Finding transitive dependencies using dotnet core

Joe Blogs

When developing software, security can sometimes be an afterthought rather than being thought about upfront and baked into the development process. Not only can this lead to embarrassing exposures, but it can also lead to a lot of remediation effort from the development team at the end of a project (if you have an InfoSec team that requires signoff before an application goes live), whilst also causing a lot of unplanned reactive work.

Thankfully there are tools available that can help improve your chances of deploying secure applications that can be included as part of your CI/CD pipeline to cover different types of testing including Static Application Security Testing (SAST), Dynamic Application Security Testing (DAST),  Interactive Application Security Testing (IAST), and Run-time Application Security Protection (RASP).

Recently Whitesource was rolled out by a client of mine to complement a number of other security tools in place such as CheckMarx to help build secure software. Whitesource helps by scanning Open Source Software (OSS) packages used within your application – this includes npm and NuGet packages.

.NET relies heavily on NuGet for hosting reusable components/libraries that can be imported and reused in a project. Often we as developers will try to reuse these components so that we do not reinvent the wheel and to speed up development, but what we don’t necessarily think about is how secure these packages are – even those from reputable companies such as Microsoft can have issues in them. This is where Whitesource can be very handy in reporting known CSV issues with OSS packages.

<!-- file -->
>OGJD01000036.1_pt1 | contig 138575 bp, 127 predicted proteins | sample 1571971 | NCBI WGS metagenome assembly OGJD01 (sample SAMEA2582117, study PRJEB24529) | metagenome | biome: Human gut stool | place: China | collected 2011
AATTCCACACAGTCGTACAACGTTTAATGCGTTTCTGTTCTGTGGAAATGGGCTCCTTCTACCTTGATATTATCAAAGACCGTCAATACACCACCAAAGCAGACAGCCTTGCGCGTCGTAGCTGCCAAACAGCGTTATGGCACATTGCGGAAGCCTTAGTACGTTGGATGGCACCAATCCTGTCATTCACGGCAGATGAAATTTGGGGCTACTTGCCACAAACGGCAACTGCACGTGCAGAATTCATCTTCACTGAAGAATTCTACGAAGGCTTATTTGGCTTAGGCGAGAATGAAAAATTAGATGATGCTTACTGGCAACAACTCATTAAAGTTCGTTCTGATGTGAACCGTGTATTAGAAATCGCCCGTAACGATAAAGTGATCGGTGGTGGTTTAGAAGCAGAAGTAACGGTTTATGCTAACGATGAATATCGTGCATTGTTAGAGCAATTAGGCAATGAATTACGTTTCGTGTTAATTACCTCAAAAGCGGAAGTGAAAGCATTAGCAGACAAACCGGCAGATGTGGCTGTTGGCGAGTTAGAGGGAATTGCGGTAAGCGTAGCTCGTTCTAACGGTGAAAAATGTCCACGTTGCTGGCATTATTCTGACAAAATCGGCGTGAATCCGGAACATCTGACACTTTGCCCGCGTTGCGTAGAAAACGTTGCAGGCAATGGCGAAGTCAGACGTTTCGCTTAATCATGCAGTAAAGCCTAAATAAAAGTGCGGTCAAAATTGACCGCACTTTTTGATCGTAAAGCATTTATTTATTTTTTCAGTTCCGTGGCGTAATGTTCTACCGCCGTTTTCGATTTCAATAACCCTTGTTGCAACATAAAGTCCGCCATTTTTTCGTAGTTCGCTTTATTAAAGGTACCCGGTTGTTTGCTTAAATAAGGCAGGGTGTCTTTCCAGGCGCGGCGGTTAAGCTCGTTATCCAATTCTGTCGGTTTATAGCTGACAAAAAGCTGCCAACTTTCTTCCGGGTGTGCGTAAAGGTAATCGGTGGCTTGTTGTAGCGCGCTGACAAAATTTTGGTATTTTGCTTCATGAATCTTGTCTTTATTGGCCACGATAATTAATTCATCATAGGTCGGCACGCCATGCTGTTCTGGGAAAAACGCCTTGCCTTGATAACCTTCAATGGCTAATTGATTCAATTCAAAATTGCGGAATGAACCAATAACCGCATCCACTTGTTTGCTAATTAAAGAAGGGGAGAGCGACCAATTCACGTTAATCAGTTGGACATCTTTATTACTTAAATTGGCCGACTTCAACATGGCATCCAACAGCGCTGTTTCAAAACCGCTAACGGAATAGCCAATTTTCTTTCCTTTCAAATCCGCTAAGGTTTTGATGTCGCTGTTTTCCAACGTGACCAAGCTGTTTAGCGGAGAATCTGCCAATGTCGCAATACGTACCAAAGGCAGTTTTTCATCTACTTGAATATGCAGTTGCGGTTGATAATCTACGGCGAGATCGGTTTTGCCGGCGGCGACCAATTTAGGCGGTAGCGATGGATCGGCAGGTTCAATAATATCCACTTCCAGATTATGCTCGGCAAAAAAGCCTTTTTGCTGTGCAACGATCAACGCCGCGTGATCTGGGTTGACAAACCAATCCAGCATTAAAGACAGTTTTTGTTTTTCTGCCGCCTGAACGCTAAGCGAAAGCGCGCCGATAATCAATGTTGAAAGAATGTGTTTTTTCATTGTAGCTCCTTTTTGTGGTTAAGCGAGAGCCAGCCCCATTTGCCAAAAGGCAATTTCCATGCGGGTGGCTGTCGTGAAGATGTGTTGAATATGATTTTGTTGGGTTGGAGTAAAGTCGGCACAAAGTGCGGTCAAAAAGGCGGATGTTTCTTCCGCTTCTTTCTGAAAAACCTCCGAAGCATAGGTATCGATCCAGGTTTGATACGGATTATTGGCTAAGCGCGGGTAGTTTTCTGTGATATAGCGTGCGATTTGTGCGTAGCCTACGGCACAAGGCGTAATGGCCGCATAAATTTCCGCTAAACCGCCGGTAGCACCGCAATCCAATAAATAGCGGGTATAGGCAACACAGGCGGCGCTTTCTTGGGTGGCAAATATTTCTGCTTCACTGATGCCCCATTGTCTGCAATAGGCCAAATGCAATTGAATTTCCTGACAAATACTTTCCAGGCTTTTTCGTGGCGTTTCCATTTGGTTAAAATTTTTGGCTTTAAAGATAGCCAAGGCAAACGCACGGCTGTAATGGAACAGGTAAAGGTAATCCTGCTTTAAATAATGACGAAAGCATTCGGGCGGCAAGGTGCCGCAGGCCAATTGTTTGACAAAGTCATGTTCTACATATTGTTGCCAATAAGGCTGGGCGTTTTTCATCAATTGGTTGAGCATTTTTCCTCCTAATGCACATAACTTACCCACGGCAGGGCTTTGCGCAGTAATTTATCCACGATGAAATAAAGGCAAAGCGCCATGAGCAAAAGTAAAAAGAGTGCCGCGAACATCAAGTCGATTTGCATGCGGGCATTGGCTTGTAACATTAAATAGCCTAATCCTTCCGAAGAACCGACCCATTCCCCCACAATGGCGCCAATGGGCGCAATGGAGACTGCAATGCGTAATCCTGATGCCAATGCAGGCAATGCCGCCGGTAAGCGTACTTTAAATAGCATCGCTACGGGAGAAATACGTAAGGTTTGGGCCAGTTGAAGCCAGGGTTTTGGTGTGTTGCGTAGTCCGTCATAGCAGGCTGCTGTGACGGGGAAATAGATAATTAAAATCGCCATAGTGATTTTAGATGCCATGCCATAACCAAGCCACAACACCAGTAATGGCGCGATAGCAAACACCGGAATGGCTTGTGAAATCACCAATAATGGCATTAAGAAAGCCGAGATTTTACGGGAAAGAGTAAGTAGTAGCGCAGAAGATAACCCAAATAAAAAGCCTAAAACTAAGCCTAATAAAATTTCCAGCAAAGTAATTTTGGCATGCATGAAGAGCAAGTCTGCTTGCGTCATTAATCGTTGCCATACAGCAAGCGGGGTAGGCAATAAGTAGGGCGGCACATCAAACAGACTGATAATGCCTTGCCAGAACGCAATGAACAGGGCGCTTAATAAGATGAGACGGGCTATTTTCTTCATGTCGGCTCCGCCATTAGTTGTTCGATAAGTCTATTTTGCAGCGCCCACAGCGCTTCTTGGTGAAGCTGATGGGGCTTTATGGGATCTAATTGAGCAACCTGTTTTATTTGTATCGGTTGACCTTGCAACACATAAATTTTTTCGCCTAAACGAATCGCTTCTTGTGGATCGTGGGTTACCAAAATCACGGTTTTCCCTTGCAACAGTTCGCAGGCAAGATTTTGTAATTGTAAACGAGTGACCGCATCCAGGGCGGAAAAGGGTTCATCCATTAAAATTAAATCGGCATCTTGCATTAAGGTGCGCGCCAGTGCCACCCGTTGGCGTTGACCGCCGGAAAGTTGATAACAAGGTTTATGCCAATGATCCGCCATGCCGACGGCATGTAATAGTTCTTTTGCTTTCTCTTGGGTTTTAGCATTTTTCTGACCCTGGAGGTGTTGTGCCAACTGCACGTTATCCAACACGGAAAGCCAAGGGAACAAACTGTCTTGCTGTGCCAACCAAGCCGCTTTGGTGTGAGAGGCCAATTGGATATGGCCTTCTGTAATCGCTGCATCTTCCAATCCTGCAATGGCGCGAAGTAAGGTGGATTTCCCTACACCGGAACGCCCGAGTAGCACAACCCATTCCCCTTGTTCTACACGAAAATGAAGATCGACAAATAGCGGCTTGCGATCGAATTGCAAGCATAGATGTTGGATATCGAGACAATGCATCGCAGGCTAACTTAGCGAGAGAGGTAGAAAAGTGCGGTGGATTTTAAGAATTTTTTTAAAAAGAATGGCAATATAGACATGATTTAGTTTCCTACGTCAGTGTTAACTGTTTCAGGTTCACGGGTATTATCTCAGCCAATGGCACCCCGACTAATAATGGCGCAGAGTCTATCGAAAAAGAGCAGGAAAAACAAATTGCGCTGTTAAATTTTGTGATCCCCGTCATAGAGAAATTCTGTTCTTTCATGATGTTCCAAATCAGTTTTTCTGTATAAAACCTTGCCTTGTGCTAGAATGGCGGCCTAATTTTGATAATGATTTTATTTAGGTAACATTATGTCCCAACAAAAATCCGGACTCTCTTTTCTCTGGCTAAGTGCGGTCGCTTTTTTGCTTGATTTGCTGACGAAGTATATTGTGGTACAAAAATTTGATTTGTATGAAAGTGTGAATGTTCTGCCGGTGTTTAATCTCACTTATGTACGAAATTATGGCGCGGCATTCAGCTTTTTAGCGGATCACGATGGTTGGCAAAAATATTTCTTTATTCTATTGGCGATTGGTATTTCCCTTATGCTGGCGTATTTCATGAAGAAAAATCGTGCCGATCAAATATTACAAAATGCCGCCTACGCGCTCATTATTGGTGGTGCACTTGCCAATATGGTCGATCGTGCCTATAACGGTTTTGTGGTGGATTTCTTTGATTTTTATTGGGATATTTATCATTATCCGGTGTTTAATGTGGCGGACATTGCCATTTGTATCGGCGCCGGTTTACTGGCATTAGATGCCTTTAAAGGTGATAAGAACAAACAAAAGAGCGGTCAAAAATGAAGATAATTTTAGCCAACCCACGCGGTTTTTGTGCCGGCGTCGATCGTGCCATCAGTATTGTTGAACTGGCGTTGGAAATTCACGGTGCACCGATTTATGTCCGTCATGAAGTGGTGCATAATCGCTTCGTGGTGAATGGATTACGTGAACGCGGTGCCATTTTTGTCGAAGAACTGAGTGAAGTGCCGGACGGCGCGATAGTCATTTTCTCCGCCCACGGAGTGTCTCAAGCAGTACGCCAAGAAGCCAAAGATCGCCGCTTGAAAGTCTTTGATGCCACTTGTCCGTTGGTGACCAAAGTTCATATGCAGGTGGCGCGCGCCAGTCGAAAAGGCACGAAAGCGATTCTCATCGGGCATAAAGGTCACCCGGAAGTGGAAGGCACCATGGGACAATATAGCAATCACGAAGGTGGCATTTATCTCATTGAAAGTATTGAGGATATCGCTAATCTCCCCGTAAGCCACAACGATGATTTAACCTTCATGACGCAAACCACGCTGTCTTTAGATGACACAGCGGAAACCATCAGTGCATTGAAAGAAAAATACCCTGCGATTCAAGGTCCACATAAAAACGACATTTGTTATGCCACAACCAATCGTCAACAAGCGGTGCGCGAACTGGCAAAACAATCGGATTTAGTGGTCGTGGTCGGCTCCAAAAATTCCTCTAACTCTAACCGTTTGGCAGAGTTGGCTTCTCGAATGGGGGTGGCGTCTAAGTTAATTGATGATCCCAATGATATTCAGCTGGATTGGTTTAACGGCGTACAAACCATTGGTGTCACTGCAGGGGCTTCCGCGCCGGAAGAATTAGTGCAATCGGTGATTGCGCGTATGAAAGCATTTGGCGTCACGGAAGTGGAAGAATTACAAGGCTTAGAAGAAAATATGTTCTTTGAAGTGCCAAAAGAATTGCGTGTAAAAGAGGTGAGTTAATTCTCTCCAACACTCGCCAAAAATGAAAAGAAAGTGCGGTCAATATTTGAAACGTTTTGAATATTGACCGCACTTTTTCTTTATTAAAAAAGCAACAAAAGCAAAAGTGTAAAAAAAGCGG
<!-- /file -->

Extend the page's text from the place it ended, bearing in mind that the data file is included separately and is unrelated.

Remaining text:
Executing Whitesource on our project for the first time via Azure DevOps Pipelines reported three errors. What was interesting was that none of the packages listed were direct references in any of our projects. This is where the hunt for the transitive packages began.

There are a couple of ways you can find transitive dependencies (unfortunately I couldn’t find a nice search via Visual Studio) – using the dotnet core cli and by looking in the project.assets.json. The approach I took was use the dotnet core cli first as this enabled me to narrow down the project with the dependency. The below command can be executed in the solution directory:

dotnet list package --include-transitive

After I found the project, I then used the project.assets.json file in the obj directory of the project to find the dependencies.

There is also another command that can be used to highlight vulnerable packages

dotnet list package --vulnerable --include-transitive

As of 02/March/2021, GitHub now has the ability to show CSV issues with NuGet packages – please see here for more information